These could be other videos your business has produced (so your new video can look consistent and be on-brand) or just other videos online you love because of their energy, style or format. And note what you like about them too, as in “I like the way the text moves in and out”, “I like the music track” or “I like the split screen style they used when showing b-roll”.

Provide links to these videos in your creative brief so your Editor can get the full of idea of what you want.

4. Add feedback right to your clips!

Once you’ve uploaded video clips or collected mobile footage from your crew, they’ll all live in the “Project Videos” section of your project. If you want to share more information with your Editor about specific video clips, you can do it 2 ways:

a) On the video thumbnail, give it a thumbs up or thumbs down to let your Editor know this clip is good (or isn’t good) to use.

Give a specific video clip a thumbs up or a thumbs down to let the Editor know if you want to use it. 

b) Add a comment to the clip by clicking the comment bubble icon on the video thumbnail. This will pop up a dialogue box and you can add a comment right to the clip. Your comment will be displayed on the clip AND noted in the Chat Box so your Editor will know it’s there. Additionally, when your Editor downloads your videos to work on your project, your comments are also downloaded as .txt files with each clip, making it easy for the Editor to remember your comments.

Click the comment bubble icon to add a comment to a specific clip.

Add a comment with details your Editor should know about a specific clip.

5. Get the whole team on board the FIRST DRAFT

At EditMate, we include 2 rounds of revisions for each project. So, it’s important that all your stakeholders (stakeholders = everyone that is involved in the approval of the video) see and give feedback on the FIRST draft.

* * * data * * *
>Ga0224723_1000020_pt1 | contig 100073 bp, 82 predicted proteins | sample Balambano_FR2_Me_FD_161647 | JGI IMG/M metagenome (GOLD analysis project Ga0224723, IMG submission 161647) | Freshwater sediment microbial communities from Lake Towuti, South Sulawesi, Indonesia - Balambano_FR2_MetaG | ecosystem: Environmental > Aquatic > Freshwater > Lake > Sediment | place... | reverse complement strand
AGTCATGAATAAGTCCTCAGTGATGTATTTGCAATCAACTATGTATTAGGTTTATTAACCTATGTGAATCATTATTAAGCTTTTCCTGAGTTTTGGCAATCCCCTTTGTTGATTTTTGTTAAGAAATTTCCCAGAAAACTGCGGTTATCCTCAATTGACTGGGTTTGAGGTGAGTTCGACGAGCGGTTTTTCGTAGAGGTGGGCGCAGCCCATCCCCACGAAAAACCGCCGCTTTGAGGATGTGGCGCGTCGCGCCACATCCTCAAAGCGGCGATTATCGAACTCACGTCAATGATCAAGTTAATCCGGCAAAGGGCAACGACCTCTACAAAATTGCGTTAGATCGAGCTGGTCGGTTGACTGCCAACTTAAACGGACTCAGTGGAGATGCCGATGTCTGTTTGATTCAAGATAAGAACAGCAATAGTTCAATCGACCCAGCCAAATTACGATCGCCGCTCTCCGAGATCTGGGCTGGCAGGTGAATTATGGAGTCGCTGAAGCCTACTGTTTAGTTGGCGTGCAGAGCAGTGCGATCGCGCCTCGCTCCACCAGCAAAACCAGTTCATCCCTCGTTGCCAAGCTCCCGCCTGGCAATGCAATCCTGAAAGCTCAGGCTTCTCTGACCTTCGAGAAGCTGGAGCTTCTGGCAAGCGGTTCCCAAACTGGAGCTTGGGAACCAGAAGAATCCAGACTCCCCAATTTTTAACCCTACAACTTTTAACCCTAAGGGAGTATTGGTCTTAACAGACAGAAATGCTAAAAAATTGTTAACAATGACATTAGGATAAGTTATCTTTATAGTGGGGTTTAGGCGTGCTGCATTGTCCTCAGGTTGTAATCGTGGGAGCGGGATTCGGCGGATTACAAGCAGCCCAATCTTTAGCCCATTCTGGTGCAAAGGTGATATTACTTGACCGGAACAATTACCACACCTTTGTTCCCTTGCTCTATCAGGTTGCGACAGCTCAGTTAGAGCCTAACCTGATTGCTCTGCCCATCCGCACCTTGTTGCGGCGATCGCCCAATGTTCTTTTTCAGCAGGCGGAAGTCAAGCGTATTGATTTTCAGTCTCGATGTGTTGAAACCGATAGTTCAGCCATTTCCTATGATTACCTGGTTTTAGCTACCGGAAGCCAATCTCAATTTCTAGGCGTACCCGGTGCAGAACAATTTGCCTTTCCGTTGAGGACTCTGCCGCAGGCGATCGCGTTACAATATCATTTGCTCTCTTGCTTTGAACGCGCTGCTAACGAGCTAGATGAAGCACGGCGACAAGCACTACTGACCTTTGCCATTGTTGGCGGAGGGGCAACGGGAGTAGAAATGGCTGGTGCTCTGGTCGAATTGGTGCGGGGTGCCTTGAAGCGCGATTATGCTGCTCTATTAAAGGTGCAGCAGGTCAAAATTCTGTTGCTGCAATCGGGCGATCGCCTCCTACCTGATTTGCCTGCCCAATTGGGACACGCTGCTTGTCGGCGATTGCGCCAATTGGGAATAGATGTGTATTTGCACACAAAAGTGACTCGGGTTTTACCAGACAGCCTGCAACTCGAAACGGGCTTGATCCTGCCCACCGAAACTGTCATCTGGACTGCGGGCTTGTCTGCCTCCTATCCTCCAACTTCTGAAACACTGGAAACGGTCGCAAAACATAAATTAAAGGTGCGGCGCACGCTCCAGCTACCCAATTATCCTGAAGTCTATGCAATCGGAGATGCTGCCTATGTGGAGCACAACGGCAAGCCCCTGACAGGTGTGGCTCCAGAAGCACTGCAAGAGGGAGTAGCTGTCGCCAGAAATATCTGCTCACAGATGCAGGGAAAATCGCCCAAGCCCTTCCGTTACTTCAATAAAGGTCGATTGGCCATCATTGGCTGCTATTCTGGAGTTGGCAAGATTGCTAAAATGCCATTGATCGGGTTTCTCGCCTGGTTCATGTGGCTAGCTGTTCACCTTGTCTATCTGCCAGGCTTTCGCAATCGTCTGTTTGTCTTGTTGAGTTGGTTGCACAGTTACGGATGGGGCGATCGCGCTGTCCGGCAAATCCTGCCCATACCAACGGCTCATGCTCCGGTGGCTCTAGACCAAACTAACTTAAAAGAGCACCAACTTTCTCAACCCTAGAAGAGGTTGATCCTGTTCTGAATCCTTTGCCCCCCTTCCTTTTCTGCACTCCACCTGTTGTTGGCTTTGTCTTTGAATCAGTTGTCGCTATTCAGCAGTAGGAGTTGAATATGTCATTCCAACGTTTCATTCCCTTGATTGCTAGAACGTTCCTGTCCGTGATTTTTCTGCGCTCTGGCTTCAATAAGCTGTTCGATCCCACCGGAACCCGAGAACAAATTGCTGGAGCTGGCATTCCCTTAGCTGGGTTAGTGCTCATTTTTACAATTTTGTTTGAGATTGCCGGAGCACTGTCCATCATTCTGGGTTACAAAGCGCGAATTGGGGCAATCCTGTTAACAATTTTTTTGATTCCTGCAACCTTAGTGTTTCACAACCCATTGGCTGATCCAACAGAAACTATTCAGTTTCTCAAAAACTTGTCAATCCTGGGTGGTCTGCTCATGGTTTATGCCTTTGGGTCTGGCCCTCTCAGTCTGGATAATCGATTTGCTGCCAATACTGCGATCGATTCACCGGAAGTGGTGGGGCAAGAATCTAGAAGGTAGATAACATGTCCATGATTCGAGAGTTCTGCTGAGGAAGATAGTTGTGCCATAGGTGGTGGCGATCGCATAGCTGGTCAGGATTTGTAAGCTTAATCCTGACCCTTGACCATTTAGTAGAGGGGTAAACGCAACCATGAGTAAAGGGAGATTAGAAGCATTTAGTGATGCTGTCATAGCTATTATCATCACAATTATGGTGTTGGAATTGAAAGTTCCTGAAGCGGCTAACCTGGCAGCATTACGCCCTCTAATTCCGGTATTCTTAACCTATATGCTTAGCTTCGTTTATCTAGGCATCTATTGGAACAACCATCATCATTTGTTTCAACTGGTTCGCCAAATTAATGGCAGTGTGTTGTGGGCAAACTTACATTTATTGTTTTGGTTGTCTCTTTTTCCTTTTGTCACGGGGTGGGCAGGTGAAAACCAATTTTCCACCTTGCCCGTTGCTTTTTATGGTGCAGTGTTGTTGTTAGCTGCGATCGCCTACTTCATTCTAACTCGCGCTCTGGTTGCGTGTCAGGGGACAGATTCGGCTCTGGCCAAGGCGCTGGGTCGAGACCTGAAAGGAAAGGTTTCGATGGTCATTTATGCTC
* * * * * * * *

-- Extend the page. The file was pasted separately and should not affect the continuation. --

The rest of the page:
>> HOT TIP: If you want to share the draft, just click the envelope icon on the draft video thumbnail and a dialogue box will pop up where you can put the email addresses in of everyone you would like to watch the video. They’ll receive an email with a link that looks like the 2nd image below:


Whether it’s 2 people or 25 people, make sure ALL of them watch and review the first draft.

By doing this, major things like the music track, graphic styles and overall content can get nailed down in the first round of revisions and the 2nd round can focus on smaller, more detailed refinements that will ensure your final video is the absolute bee’s knees. 🙂


6. Provide organized, consolidated feedback

On the Dashboard, you and your team (the other Producers on your account) can send feedback on the video via the Chat Box. It’s important that everyone involved in the review process provides unified feedback — instead of everyone sending their own opinions and requests will-nilly, whenever the mood strikes.

Because even though you’re all working towards the same goal for the video, you may not always agree! And having multiple people request changes that may not align, makes for a very confused Editor and extra rounds of revisions — which slows the process down and may hike up your project bill.

So on your end, make sure everyone communicates with each other to decide what revisions are needed and THEN send that organized, consolidated feedback to your Editor.

That’s it!

Follow these 6 tips to ensure that you work with a video editor and manage your project in the most efficient way possible.

We hope these tips are helpful for your next project and get you to a final video you absolutely love.

Still got questions? CONTACT US anytime. 🙂